FURTHER NOTES O N
grown larva. In the course of a day or two, however, the pupa becomes almost black with two large white patches, and the resemblance to a bird's dropping on a leaf is remarkable. From this pupa a female butterfly emerged on 14th June. T h e Black Hairstreak is probably this country's rarest indigenous butterflyâ€” it is not found in Suffolk. MOTHS. SCARLET T I G E R , Callimorpha dominula, L . A number of these moths were successfully reared from ova laid by a female found at Brixham, Devon, in August, 1951. The winter was spent as half-grown larvae. This species is not found in Suffolk. S.
AUTUMN NOTES, 1952. ordinary species, such as Ennomos quercinaria, Huf., E. alniaria, Schiff., Orthosia gilvago, Schiff., O. flavago, Fab., Graphiphora glareosa, Esp., Ochria ochracea, Hueb., etc., have come to light, also a second brood of Phlyctaenia ferrugalis, Hueb., but perhaps the best insect for Suffolk is Aporophyla lutulenta, Schiff., of which my grandson has brought me four specimens, three males and one female. This, I believe, was first taken in Suffolk by the late Colonel Hawley at Butley in 1932 and recorded in 1946 from Aldebrugh and Playfordâ€”there may have been other records ; if not, it seems so far to be confined to East Suffolk. VARIOUS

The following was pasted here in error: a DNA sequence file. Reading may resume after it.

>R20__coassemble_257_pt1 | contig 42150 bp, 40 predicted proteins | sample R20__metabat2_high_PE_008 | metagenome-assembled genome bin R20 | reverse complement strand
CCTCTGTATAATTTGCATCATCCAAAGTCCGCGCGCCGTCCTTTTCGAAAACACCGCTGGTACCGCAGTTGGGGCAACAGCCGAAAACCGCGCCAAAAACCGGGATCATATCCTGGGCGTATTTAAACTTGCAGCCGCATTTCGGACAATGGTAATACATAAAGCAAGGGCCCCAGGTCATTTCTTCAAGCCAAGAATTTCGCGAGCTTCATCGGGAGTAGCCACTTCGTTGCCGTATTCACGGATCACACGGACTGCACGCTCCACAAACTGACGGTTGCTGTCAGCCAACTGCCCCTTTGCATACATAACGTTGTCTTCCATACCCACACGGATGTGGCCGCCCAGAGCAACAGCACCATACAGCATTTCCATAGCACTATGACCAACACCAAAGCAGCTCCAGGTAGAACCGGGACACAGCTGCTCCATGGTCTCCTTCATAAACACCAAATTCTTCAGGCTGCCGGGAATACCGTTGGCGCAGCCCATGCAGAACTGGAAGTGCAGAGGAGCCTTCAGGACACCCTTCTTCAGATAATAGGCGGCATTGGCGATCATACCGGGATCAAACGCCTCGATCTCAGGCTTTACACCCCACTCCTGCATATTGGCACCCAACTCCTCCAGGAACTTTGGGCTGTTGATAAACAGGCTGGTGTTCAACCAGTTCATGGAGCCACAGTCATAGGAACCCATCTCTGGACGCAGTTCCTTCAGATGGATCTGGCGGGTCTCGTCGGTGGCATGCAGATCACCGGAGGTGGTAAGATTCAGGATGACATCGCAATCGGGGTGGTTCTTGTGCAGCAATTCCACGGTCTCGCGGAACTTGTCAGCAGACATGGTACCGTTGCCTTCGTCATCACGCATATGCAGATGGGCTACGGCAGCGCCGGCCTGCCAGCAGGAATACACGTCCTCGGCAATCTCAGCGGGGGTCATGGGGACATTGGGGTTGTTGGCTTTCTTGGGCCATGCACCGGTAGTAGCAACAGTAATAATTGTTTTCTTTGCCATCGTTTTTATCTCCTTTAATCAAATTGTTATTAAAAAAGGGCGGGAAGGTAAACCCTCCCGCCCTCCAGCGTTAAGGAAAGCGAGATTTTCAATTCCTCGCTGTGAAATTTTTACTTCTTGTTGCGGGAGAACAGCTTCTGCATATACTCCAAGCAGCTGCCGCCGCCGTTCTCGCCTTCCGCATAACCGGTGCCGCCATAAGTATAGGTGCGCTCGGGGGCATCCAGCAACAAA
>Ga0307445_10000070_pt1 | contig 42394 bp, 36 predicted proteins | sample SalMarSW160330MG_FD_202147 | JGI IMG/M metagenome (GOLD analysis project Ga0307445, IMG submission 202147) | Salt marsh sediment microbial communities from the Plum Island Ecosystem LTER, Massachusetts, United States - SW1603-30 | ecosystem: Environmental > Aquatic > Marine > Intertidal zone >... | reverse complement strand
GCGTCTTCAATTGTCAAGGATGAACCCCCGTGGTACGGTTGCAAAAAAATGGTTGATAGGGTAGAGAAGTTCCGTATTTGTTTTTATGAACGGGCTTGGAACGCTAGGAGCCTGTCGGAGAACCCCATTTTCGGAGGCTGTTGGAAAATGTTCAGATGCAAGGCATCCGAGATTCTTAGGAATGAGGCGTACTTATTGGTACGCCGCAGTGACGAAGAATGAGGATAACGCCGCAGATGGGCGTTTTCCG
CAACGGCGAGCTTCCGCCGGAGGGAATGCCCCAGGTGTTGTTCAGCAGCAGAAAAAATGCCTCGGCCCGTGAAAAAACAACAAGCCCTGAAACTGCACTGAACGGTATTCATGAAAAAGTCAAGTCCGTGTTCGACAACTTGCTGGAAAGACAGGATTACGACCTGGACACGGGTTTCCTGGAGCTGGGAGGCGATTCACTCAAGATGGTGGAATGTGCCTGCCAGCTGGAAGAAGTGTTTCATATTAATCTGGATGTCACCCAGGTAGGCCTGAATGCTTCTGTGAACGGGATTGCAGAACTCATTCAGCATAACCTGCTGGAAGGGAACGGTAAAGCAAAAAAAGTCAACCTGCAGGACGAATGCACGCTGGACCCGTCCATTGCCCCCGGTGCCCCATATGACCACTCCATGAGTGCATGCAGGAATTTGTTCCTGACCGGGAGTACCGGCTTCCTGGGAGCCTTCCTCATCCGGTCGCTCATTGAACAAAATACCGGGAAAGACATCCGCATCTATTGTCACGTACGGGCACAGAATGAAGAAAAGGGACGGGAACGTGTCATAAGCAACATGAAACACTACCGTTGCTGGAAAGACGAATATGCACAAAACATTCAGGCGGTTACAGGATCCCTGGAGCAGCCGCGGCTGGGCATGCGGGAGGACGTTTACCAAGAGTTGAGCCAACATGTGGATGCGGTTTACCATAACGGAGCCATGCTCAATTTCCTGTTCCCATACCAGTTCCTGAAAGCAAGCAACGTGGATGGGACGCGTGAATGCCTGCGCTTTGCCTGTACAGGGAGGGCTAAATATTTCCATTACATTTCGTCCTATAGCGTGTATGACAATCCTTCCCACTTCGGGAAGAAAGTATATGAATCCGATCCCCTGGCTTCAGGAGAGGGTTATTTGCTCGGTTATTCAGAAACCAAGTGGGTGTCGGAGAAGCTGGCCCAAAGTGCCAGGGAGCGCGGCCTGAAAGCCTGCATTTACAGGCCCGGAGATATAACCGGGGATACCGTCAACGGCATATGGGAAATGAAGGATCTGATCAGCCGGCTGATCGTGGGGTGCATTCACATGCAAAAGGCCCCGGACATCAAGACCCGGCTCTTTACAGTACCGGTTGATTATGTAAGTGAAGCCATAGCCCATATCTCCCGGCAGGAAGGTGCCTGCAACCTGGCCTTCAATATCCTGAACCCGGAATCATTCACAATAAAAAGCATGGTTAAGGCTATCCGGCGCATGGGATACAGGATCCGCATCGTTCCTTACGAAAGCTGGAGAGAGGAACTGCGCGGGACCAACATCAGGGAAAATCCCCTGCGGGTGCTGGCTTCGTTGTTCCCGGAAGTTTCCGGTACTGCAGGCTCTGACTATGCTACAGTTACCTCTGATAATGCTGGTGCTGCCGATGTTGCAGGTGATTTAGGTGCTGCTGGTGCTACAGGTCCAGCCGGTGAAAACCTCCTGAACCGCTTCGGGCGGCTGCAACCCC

Mr. Pease who lives here, a member of the S.N.S., has kept a careful list. He has a few additions, e.g., Hadena ochroleuca, Schiff., H. dissimilis, Knoch., H. leucostigma, Hueb. He also noted Aletia albipuncta, Schiff., odd specimens of which came to light through most of September in our trap. Polygonia c-album, Linn, and Vanessa atalanta, Linn, have been plentiful in my garden, sitting on the rotten fruit, the former, perhaps the more numerous. Mr. Pease has also noted its abundance. A. P.
13th Oct., 1952.